Want to see how instant film for Polaroid cameras is made? How It’s Made recently paid a visit to The Impossible Project‘s factory in the Netherlands (purchased from Polaroid a few years ago) to give us a neat behind-the-scenes look at the processes that go into making the popular film.
“Don’t undertake a project,” an oft-quoted Land maxim goes, “unless it is manifestly important and nearly impossible.” The SX-70 was both.
Did you know that “SX-70″ was actually the codeword used by Land a quarter century before the SX-70 camera for his first instant film camera project? It was his 70th Special eXperiment (Land was a Harvard dropout and prolific inventor, inventing the first synthetic material capable of polarizing light when he was just 19-years-old!)
It’s a pretty lengthy piece, but a must-read for any Polaroid lover.
Needed a Polaroid picture for a project I’m working on, so I purchased a Polaroid One Step camera for $15 off a guy on Craigslist and a pack of Polaroid 600 film that expired back in 2003 for $26 with shipping from eBay. I was a bit concerned that the film wouldn’t work anymore, but found that the battery in the film pack still had some juice and that the film still developed, though the upper corners of the image are messed up.
Expired 600 film is selling for up to $50 to $60 a pack (10 photos) on eBay these days, even though new Impossible film for 600 cameras costs $24. You can also buy unexpired performance-guaranteed 600 film for about $5 a shot in bulk. Seems like a lot of Polaroid lovers are still snatching up Polaroid film while they still can.
Etsy seller Mariko Carandang sells handmade jewelry, and one of her products is this small treasure locket that’s meant to look a little like the Polaroid SX-70.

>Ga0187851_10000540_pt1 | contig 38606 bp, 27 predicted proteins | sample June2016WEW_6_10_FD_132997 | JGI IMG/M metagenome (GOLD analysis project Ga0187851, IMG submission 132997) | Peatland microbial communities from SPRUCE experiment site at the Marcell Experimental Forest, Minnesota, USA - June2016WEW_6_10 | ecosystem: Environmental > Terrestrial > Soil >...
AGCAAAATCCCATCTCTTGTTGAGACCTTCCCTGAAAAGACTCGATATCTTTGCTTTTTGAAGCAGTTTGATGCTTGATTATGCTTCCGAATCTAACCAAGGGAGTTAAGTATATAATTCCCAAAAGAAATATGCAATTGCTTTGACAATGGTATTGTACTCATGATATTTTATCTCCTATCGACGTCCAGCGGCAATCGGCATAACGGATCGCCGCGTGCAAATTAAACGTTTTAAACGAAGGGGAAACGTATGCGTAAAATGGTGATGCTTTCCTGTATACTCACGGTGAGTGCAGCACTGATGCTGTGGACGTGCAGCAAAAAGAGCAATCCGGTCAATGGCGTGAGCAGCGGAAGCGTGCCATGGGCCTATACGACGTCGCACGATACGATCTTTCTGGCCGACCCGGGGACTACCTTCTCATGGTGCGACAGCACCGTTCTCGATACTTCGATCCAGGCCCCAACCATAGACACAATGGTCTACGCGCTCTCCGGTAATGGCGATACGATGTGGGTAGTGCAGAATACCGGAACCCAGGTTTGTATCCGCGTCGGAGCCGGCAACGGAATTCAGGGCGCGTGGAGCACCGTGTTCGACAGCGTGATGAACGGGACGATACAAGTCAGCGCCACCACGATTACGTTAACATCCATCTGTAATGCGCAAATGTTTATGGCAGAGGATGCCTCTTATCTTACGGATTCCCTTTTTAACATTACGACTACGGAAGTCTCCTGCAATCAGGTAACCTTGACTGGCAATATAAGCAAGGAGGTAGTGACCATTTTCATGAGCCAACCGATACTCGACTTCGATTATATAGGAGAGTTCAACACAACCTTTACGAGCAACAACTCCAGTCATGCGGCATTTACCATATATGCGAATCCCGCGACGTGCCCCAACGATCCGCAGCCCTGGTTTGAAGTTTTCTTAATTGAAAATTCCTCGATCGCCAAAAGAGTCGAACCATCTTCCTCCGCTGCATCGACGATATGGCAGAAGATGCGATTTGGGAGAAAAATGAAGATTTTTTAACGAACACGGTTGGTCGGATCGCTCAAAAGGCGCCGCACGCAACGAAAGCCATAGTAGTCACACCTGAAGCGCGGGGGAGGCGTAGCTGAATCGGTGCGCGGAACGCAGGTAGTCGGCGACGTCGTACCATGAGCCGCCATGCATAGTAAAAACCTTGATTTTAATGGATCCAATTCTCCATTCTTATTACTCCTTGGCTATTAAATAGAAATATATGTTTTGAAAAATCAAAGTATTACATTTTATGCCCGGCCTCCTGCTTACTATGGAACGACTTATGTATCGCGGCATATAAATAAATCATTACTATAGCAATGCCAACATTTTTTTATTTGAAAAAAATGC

The treasure locket is perfect for those of us who find and get attached to small objects that get lost in the bottom of a pocket or handbag, but don’t quite fit in a wallet. It will keep those trifling but meaningful objects close to you at all times. You can use it to carry a tiny photograph or a good luck charm. Keep a scroll of paper with your favorite quote on it– a quote you mean to live by.
Not content with simply resurrecting traditional Polaroid instant film, The Impossible Project is also selling a special Black Frame version of its PX 600 Silver Shade film. The black borders give the instant film a pretty unique look, but packs of Black Frame film are pretty pricey: 8 exposures will cost you $24.
Spanish blog Duduá organized a fantasy cake contest in Barcelona at the end of April, and found amongst the many creative cakes was this sweet (pun intended) Polaroid Land Camera 1000 cake with an instant photo popping out the bottom. Read more…
Ever wonder how photographs magically appear on Polaroid pictures? Photojojo offers a simple explanation of how the process works:
[...] your instant camera ejects the picture in between two metal rollers. The rollers pinch the chemical packets on the bottom of your film, break them open, and spread the developer chemicals all over the surface of your image. [#]
They also have some other interesting “photo science” explanations here. For a more in-depth look, check out this HowStuffWorks article on instant cameras.